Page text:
So, if you are heading out to the States be aware that your training may be different. I'd advise finding a coach who is adaptable and used to training athletes specific to their needs and who does not use a cookie-cutter approach. Also, don't be afraid to challenge your coach and make suggestions - if they are a good coach they will at least listen and give you an informed response as to why they will or won't adapt their training.
Please note there are of course many great US coaches and success stories with European jumpers, these are my opinions based on actual first hand experience. Also the question that forms the meat of this post is from an actual European based out in the States.
Coaching is a very rewarding pastime, job or vocation. I use these three terms as some coaches make their living from coaching athletics, whilst others do it entirely for free. I sit somewhere in the middle here by the way and supplement my income by editorial work and my social media coaching and in particular my YouTube channel of which more later.
Coaches absorb a lot from the athletes we coach. We try to motivate, teach and often council those we work with. Athletes can tend to be all about “me” whilst us coaches need to be all about “you”. Consequentially we absorb - as noted - quite a bit and just like athletes we can get a bit tired!
In the U.K. we have a national coaching week - this commences from the 3rd to the 9th June - and it’s that which got me thinking about this post..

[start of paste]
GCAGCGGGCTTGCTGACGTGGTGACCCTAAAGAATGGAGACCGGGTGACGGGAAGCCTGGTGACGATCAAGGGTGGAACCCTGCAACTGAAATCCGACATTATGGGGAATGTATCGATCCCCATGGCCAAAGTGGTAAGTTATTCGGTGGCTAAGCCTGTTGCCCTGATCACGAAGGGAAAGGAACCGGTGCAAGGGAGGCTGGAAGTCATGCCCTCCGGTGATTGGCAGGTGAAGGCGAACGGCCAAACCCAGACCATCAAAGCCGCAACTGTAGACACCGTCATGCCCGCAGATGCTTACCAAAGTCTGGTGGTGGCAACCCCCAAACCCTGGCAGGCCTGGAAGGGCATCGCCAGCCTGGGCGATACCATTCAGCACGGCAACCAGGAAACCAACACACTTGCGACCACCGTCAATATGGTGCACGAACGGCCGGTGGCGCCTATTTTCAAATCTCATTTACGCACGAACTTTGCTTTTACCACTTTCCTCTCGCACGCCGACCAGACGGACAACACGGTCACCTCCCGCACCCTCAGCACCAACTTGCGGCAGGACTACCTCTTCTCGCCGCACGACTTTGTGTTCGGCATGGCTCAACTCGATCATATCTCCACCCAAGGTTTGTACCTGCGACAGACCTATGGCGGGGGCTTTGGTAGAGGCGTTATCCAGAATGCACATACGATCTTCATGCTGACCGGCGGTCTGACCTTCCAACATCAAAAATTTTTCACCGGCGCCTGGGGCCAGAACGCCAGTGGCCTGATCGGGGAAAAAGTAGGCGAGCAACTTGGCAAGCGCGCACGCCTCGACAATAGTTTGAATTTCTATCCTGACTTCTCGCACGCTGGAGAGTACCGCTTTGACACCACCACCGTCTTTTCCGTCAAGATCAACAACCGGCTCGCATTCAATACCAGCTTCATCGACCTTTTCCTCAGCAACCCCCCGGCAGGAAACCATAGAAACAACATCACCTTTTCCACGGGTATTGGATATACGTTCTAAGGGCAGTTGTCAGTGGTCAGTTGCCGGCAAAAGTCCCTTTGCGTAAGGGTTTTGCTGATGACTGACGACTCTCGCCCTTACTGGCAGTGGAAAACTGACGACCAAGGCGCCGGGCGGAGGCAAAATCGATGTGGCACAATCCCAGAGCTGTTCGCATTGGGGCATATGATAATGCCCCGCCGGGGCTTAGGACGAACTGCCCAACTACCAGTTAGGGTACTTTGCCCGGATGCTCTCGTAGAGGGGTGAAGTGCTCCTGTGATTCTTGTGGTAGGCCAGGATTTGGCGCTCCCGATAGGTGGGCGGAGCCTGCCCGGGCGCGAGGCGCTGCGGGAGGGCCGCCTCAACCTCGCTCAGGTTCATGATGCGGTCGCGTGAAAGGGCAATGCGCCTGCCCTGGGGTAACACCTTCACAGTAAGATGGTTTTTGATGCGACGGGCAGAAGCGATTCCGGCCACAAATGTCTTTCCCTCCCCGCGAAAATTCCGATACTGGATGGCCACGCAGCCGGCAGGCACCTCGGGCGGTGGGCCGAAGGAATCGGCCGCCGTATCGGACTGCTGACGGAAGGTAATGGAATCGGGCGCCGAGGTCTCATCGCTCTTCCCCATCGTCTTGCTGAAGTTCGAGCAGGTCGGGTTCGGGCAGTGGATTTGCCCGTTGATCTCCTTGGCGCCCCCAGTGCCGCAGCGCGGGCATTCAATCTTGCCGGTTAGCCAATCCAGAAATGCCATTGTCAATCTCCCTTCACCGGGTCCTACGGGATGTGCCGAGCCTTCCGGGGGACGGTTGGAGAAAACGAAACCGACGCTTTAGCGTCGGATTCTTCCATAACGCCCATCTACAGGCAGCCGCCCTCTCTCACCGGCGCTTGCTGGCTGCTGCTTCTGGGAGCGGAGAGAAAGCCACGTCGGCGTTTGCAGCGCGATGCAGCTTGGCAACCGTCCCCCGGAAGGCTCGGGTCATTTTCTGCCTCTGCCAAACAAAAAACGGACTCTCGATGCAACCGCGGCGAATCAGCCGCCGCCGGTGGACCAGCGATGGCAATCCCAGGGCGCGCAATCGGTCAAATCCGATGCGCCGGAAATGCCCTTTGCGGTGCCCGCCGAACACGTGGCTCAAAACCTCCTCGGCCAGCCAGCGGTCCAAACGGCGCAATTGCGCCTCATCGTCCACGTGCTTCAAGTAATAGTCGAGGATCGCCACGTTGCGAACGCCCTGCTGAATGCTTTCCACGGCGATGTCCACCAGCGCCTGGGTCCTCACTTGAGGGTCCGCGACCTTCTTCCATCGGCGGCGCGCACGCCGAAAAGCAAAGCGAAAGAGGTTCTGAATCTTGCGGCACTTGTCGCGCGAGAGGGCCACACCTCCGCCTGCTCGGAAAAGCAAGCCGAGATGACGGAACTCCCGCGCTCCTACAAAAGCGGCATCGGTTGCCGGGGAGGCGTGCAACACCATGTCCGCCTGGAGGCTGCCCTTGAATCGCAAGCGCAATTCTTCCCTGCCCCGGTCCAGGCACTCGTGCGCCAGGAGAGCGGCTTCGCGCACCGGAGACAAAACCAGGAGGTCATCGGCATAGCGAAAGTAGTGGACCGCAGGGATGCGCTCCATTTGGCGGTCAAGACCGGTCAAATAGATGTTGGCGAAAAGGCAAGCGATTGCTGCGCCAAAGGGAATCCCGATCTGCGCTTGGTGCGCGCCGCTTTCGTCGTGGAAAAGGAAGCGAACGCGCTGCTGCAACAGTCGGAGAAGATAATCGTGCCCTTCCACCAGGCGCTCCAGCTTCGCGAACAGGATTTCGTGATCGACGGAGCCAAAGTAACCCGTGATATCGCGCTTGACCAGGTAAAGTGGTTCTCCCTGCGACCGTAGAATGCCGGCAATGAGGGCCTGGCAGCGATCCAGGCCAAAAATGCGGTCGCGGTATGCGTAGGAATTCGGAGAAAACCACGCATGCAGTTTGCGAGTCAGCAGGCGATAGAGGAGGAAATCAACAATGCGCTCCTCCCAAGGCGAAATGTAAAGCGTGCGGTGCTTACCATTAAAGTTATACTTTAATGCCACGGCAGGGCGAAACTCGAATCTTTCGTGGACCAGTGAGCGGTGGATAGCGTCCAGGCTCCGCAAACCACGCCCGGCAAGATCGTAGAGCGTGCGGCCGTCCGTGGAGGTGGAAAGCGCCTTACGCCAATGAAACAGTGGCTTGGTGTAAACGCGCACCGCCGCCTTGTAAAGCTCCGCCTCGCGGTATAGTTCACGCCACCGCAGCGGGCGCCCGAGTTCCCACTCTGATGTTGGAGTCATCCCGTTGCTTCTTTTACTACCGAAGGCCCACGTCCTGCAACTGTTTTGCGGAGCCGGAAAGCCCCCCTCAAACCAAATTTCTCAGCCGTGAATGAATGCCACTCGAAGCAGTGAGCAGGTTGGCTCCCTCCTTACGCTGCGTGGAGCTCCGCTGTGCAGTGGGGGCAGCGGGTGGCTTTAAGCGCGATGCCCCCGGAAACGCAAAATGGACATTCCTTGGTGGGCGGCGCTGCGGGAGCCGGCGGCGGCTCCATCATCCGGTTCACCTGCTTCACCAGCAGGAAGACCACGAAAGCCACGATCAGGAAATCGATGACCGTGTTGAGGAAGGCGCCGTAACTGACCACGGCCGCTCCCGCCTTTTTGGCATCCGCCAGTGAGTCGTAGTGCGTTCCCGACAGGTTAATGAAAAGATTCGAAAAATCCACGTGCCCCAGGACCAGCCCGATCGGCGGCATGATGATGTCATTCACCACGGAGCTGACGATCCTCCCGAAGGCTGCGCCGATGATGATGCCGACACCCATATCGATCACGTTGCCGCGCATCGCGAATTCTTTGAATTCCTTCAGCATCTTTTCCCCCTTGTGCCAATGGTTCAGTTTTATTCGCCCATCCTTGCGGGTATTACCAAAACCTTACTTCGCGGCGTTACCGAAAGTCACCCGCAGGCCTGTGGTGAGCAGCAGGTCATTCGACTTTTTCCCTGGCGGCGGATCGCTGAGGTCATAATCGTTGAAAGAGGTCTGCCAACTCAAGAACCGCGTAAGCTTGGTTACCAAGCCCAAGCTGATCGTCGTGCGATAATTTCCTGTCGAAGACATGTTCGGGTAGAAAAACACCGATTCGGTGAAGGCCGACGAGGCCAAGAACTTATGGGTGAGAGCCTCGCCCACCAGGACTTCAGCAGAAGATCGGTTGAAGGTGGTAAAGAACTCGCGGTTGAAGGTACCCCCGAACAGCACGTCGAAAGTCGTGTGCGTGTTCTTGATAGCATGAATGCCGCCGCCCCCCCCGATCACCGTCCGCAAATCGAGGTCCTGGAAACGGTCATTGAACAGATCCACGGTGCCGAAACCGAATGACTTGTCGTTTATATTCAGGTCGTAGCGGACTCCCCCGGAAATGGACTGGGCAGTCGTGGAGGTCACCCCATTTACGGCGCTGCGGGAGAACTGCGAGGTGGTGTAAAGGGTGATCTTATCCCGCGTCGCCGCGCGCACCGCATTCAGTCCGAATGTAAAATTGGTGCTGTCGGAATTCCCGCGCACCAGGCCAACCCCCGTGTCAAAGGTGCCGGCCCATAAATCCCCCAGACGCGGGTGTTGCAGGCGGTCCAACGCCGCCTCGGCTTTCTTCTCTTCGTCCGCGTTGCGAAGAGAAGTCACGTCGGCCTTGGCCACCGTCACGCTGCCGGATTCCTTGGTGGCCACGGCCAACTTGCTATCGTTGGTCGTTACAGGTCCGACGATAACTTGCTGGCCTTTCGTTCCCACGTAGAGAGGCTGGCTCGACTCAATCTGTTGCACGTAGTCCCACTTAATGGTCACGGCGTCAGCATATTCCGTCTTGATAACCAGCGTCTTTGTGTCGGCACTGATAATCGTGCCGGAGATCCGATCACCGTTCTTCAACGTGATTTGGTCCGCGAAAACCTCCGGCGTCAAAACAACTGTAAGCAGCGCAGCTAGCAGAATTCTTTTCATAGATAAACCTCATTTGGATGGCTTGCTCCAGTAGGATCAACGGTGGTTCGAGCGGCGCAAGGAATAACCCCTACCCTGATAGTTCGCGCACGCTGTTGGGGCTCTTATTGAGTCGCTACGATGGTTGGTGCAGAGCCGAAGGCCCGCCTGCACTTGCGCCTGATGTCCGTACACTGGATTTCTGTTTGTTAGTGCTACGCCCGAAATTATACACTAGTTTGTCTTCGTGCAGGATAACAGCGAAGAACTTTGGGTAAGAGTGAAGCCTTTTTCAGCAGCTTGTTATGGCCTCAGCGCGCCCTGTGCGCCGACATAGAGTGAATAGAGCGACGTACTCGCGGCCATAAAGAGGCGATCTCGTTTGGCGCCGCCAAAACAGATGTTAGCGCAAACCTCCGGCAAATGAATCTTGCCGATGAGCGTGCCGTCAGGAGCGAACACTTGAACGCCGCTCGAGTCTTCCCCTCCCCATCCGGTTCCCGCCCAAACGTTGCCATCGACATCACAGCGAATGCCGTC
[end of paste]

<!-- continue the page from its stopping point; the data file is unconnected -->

It’s run by U.K. Coaching and they say “Together, during Coaching Week”, we’ll send a strong message that explains why it makes sense to support and develop coaches.”
Athletes can help their coaches and support them. Give a little back to your coach every now and again (as I know many of you donalready!). Think about how your coach stands track side and shouts you on , about all the thinking and planning they do to maximise your performance ... and the life skills and work advice they may also give you. Being a coach is very much also about mentoring.
You could simply ask your coach “How are you?” - and mean it! Us coaches generally really do care about how you are doing?
Remember too that your coach will also have days when they are not so on form ... just like you athletes we are human too. Accept this but know that your coach really wants you to succeed and that’s not just on the track.
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I get quite a few requests to comment on athlete's techniques through my various social media and obviously due to time constraints I can't respond to them all. That's why I make occasional Q&A videos on my YT channel which give general and specific answers to questions raised and also why I do technique analyses of the odd jumper from around the world. Many athletes will have similar faults and it's possible that one will see what they do and be able to learn from the suggestions that I make in the video.